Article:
Tamron’s new lens design format uses a very modern type face, and a stippled black matte finish. The lens mount is metal; the filter ring is plastic, and there are weather seals integrated into the lens design. The lens offers a windowed distance scale, marked in feet and meters. The lens features full-time manual focus override: that is to say, you can autofocus and turn the focusing ring to adjust focus manually at any time. There are two switches on this lens: one to enable/disable autofocus, and the other to enable/disable the Vibration Control (VC) system. The lens aperture is designed with nine curved diaphragm blades.
Tamron has elected to swap the position of the zoom and focus rings: where most other manufacturer’s zoom rings come first, and the focus ring further away from the body, it’s the opposite for this Tamron. Also, if it matters to you, the manual focus ring direction echoes Nikon lenses, rather than Canon. The focusing ring is about 5/8″ wide and is rubber-coated, with deep rubber ribs. Since the lens now uses an electrical focusing system there are no hard stops on either end of the focus throw and the ring will turn forever in either direction.
The zoom ring is about 1 1/8″ wide with a ribbed, rubber coating. The ring has a relatively short throw – it takes about 50 degrees to turn through the entire zoom range. The lens doesn’t use an internal focus system, so there is lens extension as the lens zooms out to 15mm, but it’s covered by the built-in lens hood so there’s little risk of damage.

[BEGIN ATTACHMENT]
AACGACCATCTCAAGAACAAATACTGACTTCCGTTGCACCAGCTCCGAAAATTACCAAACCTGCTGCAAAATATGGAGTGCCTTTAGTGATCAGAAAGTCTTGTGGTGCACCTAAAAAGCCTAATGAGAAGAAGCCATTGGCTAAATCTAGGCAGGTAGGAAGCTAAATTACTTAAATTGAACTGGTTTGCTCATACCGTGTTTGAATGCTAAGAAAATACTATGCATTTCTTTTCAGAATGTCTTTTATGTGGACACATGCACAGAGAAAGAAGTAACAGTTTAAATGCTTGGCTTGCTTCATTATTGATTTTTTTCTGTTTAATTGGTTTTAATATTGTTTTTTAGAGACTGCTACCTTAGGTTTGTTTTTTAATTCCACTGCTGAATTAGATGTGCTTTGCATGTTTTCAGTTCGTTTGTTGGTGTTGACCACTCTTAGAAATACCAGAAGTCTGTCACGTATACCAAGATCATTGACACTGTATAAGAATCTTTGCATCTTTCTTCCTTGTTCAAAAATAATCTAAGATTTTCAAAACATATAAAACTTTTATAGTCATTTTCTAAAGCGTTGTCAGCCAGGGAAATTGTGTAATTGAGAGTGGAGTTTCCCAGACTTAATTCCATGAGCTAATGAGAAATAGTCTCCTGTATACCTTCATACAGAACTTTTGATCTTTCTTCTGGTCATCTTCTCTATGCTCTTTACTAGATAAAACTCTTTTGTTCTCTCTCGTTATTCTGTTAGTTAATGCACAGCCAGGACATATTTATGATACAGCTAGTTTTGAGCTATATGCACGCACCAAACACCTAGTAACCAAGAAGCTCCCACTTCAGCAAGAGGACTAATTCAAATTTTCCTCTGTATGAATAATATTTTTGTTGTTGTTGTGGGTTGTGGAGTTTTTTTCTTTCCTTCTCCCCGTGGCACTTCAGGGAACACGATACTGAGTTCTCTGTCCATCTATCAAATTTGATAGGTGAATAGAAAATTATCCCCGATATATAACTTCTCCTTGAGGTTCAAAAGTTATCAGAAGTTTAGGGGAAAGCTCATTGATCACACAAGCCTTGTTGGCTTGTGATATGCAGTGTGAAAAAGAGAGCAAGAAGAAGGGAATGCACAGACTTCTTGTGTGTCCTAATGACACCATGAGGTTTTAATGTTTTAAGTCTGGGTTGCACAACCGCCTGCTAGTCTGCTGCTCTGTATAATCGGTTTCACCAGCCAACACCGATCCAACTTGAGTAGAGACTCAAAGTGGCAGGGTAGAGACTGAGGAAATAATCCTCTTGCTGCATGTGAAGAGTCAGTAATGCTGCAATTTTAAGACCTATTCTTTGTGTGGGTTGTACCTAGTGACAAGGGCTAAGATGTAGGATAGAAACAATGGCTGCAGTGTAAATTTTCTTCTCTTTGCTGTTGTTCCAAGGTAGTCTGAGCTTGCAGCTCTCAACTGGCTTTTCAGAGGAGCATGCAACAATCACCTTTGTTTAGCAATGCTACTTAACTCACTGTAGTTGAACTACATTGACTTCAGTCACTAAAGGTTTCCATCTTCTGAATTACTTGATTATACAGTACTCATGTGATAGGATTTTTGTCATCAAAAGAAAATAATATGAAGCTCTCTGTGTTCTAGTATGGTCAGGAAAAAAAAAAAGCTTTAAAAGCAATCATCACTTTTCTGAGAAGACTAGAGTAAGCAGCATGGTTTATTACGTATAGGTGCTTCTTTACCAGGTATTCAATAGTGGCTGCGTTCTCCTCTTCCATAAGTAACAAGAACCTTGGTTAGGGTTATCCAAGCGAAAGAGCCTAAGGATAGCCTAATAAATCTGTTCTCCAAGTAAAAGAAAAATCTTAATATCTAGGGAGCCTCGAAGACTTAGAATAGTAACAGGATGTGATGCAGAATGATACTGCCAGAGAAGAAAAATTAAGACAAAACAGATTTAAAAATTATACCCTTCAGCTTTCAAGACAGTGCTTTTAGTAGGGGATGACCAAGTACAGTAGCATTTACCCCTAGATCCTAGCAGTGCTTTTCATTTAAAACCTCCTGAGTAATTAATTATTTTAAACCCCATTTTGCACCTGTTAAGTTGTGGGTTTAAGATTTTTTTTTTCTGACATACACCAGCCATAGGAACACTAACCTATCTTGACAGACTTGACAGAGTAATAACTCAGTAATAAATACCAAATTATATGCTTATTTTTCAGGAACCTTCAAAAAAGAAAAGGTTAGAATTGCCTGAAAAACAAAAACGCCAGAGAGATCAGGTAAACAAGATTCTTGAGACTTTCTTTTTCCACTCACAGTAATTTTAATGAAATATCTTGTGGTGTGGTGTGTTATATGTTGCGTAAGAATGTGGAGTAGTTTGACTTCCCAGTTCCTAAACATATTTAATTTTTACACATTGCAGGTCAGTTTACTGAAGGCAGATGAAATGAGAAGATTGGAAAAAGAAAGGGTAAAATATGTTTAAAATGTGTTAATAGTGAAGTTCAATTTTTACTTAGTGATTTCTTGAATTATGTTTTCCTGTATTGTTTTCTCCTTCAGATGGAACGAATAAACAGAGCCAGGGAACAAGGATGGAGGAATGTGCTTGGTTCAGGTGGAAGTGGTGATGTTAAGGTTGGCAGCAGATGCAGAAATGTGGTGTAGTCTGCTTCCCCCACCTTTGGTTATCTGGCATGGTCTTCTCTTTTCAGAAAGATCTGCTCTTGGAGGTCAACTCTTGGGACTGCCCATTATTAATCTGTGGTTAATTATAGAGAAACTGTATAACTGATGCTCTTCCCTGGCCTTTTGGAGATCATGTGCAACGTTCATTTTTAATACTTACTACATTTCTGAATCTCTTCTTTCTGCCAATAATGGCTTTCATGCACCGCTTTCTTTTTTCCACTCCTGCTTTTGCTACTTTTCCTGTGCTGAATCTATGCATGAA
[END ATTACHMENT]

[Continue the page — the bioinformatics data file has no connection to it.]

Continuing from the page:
The lens features Tamron’s Vibration Control (VC) image stabilisation system, but in this lens it’s not especially useful for stills. At the wide end it provides about a half stop improvement, and at 30mm it provides perhaps a stop of improvement. I do think it will be very useful for movie-making, helping to smooth out camera movement. It’s worth looking at our IS Test tab for greater detail.
As we’ve mentioned, the lens hood is built-in, and there are no filter threads on the front of the lens, nor is there capacity to drop in or attach filters to the rear of the lens. If you want to use a polarizer with this lens, or any filter for that matter, you’ll need to invest in a third-party system.
You could also choose from these other lenses that are its equivalents.
- Canon EF 16-35mm ƒ/2.8L II USM ~$1,500
The Canon is a bit sharper, but corner shading is a bit more significant on a full-frame body. It has the fast ƒ/2.8 aperture, but no image stabilisation. It’s also more expensive, but you are getting Canon’s premiere L-glass.
2.Nikon 16-35mm ƒ/4G ED VR II AF-S ~$1,100
Nikon and Tamron produce similar results for performance, though the Nikon has a bit better results for corner shading on full-frame. The Nikon also offers image stabilisation, but only stops down to ƒ/4. They’re comparably priced.
3.Sony 16-35mm ƒ/2.8 ZA SSM II Zeiss ~$2,250
Sony products always have a bit of a premium price attached, and that’s no exception for this product. We haven’t yet tested this lens, but it offers the same ƒ/2.8 aperture, however, no image stabilisation.
4.Sigma 12-24mm ƒ/4.5-5.6 EX DG Aspherical HSM ~$1,000
You can’t actually buy this version of the Sigma 12-24mm, ad we haven’t yet reviewed the new version II of this lens. This was the grand-daddy of ultra-wide lenses, offering a staggering 12mm wide angle on a full frame body. It doesn’t offer image stabilisation, and it is far from the fast ƒ/2.8 aperture offered by the Tamron, but for a similar price you get much wider performance. Optically, it’s much worse, but if you stop it down it’s fairly good.
Conclusion: Uncompromising Quality
Superb corner-to-corner image quality from an ultra-wide-angle zoom. The 15-30mm is the first zoom to combine such a wide range of coverage, a fast F/2.8 aperture, and to offer image stabilisation, further proof of Tamron’s commitment to innovation and excellence.
The MRP of this lens is Rs.90,000/- and is also available with Bajaj Finance on 0% EMI On Thirdi Digital.
You can get it here: